“We believe that it is the responsibility of the fire industry, rather than the government, to market fire sprinkler systems effectively and to encourage their wider installation,” Brandon Lewis, who would later become housing minister for the Conservative government, said after praising the one-in, two-out formula then in use.

Butbutbut:  The customer in this particular case would have been the local government, because Grenfell Tower was council housing, that is public housing operated by the local council!  (This is why my eyes attempt to look at opposite directions while reading.)

Is the government supposed to act like a reluctantly-persuadable consumer in such markets, expecting the suppliers to talk it into buying sprinkler systems?   And if so, how do we model the fact that the people who are going to be housed in that building are not the people in the government who make those choices?  The incentives the latter have are very different from those the former would have.

Second,  the most recent health care proposal by the US Republican Senators seems to assume that markets are run the way an imaginary Santa Claus runs the Christmas presents industry:  If you work hard enough, you get good insurance for yourself and your family from your employer.   Here's Mike Pence, or Dear Vice President, with that market-based message:

So.  There's little need for Medicaid, the program which pays for health care for certain groups of the poor and for the majority of the elderly in long-term nursing home care, because it's interpreted as largely used by gormless and lazy able-bodied adults, who could buy their own health care coverage if they only bothered getting a job and showing some personal responsibility!

The truth is quite a bit different:

In reality, those who benefit from this $545-billion-a-year program are not so easily typecast. More than 70 million Americans, or 1 in 5, use this government program. And they come from all walks of life—including people you know.
It could be your grandmother—one-quarter of Medicaid enrollees are elderly people or disabled adults.
It could be the child next door. About half of Medicaid enrollees are children, many of them with special needs.
The rest are adults without disabilities who earn too little to afford health insurance otherwise. Many of them are working: Six in 10 able-bodied adults on Medicaid have a job. And 78 percent of Medicaid recipients are part of a household with at least one person working full time. Many of those who don't work are caregivers for other people.
According to the Congressional Budget Office, 14 million Medicaid recipients could lose their coverage if GOP plans to overhaul the Affordable Care Act (ACA) become law.

And sixty-four percent of the elderly in nursing homes are covered by Medicaid.  Many of those elderly come from the middle class, by the way, and many probably voted for Republicans.  The reason for such a high dependency on Medicaid to pay for nursing homes is the cost of long-term care (which Medicare does not cover).  Few families can afford, say,  $ 6,000 per month to keep grandpa or grandma in the nursing home, and few families can afford to do without at least one full-time earned income to give that care at home.*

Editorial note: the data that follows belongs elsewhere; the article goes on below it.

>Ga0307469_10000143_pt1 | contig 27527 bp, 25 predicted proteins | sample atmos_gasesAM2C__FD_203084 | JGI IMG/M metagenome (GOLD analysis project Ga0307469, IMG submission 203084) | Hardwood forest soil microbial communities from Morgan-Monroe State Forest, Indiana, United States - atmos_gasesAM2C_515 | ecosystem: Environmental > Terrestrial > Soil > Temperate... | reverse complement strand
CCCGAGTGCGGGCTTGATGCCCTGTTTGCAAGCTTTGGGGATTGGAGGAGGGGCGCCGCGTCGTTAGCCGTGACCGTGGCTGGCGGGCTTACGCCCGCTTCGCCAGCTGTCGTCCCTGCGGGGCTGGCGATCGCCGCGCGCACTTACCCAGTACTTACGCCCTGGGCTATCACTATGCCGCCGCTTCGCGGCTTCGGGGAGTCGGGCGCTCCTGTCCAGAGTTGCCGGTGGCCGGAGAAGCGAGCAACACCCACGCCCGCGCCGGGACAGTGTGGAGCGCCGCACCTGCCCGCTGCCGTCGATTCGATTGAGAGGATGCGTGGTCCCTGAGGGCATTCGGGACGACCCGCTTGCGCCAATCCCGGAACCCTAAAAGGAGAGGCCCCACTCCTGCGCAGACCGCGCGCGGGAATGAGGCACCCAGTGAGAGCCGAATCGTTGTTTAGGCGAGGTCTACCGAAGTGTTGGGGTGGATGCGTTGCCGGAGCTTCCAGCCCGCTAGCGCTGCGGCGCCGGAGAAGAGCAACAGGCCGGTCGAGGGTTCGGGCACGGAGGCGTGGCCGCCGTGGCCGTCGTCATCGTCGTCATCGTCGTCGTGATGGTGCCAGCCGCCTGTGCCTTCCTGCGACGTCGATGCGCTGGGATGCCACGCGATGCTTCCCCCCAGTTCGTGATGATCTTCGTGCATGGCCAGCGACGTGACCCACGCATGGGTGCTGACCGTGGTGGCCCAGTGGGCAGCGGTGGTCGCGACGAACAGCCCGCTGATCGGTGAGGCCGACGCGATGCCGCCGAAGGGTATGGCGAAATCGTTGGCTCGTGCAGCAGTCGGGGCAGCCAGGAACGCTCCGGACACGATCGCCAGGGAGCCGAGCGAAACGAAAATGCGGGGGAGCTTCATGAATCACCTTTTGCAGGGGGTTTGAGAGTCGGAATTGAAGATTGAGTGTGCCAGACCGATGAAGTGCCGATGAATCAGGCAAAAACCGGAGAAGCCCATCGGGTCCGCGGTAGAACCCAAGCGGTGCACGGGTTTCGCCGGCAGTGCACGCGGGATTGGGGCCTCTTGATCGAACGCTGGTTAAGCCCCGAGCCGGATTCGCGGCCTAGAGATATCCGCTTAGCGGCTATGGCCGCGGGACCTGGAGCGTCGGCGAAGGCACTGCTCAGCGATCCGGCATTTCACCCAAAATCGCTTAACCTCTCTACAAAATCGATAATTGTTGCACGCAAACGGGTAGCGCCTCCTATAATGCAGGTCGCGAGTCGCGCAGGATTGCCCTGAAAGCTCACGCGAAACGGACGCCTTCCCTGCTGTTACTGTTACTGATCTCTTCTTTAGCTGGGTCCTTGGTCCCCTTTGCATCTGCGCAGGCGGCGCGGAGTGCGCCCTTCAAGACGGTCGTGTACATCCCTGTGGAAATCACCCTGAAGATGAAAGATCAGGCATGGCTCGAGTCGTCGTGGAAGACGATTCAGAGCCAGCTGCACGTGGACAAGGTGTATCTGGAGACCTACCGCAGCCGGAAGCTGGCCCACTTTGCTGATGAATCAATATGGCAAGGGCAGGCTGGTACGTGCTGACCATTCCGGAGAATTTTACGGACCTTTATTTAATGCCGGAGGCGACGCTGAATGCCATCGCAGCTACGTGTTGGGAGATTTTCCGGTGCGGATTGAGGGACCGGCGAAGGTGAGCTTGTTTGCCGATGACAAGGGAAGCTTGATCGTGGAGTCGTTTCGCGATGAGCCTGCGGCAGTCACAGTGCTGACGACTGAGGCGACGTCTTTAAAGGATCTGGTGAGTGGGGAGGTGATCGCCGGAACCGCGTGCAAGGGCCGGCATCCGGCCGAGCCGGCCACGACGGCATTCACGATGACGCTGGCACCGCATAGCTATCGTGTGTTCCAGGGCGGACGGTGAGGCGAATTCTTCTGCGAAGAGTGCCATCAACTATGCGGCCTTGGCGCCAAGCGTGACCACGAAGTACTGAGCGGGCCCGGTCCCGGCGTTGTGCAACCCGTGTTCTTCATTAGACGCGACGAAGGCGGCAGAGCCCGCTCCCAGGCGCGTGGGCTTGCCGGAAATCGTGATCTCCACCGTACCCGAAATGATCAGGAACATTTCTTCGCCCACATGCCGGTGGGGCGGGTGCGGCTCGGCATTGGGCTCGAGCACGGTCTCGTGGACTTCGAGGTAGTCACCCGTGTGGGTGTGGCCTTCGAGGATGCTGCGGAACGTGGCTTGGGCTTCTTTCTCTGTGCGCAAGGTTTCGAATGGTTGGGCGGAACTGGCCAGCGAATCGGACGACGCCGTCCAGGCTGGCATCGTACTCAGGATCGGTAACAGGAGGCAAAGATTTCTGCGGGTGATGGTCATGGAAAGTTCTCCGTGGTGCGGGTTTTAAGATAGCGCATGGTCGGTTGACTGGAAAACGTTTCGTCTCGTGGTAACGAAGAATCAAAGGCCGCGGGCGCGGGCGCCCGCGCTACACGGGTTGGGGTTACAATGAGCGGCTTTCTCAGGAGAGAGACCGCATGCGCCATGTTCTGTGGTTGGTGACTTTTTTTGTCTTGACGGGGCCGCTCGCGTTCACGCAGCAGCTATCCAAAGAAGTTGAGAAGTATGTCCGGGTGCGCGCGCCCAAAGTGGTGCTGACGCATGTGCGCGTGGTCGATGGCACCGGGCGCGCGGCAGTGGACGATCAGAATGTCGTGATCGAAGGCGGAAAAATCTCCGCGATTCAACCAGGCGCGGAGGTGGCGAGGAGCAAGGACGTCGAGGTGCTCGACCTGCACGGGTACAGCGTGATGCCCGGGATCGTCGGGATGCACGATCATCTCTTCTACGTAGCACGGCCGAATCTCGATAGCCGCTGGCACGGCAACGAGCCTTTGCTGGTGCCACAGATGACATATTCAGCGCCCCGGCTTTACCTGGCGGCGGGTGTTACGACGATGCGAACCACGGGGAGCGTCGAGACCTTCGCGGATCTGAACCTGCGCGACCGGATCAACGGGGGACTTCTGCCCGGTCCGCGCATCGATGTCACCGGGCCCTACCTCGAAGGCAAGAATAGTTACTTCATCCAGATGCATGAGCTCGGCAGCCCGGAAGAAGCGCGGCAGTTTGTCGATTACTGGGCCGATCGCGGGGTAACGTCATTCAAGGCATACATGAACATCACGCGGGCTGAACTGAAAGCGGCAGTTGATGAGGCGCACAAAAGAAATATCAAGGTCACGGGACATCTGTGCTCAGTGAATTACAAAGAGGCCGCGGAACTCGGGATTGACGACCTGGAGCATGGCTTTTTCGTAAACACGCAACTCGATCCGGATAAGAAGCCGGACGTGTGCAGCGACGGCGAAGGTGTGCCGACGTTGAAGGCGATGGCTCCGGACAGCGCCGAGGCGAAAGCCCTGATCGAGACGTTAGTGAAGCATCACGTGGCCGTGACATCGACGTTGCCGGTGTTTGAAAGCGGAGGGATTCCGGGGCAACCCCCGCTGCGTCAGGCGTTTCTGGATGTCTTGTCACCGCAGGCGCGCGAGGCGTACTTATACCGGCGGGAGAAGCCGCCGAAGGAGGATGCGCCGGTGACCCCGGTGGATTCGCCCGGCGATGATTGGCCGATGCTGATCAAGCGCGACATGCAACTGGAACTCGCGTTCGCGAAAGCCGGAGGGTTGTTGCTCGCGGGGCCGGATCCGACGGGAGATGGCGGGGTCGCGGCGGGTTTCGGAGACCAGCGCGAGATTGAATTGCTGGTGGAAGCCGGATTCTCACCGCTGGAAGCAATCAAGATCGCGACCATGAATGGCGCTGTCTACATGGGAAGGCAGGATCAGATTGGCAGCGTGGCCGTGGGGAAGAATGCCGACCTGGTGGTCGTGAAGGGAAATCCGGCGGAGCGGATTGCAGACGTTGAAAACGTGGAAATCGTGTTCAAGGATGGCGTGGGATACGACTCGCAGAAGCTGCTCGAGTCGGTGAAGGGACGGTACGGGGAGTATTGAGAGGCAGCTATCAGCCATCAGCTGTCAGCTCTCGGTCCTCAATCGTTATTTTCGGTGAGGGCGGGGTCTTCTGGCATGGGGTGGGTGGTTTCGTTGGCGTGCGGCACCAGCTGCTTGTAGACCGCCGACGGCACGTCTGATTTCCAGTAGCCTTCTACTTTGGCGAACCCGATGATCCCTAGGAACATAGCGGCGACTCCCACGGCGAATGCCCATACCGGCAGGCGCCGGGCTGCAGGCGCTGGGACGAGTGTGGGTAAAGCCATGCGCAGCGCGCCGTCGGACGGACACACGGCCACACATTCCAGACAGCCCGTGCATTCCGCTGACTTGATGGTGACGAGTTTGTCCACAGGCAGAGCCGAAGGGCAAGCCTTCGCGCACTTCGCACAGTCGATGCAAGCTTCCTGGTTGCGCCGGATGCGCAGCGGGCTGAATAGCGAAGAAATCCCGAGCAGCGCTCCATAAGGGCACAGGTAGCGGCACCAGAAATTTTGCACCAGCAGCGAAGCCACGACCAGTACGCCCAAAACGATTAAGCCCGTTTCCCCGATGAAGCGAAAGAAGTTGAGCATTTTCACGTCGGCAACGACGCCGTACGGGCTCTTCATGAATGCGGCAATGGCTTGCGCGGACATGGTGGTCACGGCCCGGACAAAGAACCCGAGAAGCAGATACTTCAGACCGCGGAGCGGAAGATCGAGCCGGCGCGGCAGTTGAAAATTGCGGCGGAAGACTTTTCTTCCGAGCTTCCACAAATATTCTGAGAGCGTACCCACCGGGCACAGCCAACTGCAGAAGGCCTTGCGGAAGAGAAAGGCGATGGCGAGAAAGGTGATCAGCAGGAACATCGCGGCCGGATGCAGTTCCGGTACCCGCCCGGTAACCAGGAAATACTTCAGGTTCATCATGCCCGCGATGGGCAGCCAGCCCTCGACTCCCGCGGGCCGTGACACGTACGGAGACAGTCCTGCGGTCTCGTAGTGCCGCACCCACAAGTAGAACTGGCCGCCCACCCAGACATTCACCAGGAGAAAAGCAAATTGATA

The conservative view, reflected in the " Health Wealth Care" proposal (crafted by a small group of very wealthy white men), is firmly based on unquestioning faith in the God of Markets:

All employers are assumed to provide good health insurance without any regulations demanding them to do so, and health care markets are assumed to compete in price and to automatically result in the most efficient care bundles**.  Neither of those assumptions hold in reality.

But then, of course, the Wealth Care proposal is exactly that:  A device to move billions into the pockets the Republicans see as belonging to the rightful owners of that money.

Third,  have you noticed how comfortable we all now seem to be with the increasing market concentration in many industries?  That Amazon might purchase Whole Foods is perfectly fine.  That we might end up getting all our news from media owned by Rupert Murdoch or someone equally rich is just how things are.

There was a time when market competition meant the very opposite of one or few large firms taking over a market, because the latter situation is bad news for consumers, resulting in higher prices and less choice. We even used to have something called the Federal Trade Commission, to regulate the tendencies toward market concentration by enforcing the anti-trust laws of the nation.

Well, we still have the FTC and those laws, but it's not the American consumers they now seem to protect.


*  Anyone glibly assuming, as a money-saving proposal,  that a patient with dementia, say, could easily be cared for at home (probably by women and without pay) needs to be fed into a wood chipper, feet first, so as to maximize the pain of the experience. 

I understand that some voluntarily choose to do that care, out of love, but the sacrifice required is enormous and should never be just expected, especially by those who are never planning to do it themselves.  Besides, few families can provide 24-hour care which is needed for dementia patients.

**  The markets for health care are the textbook example of how and why markets fail.  If we used medical technology for those failings the list of diseases of health care markets would be almost endless.

This doesn't mean that markets cannot be used at all.  But it does mean that the ability of the markets to result in high-quality-low-price combinations is pretty limited outside the kinds of services people buy fairly routinely, and it does mean that the markets need regulation.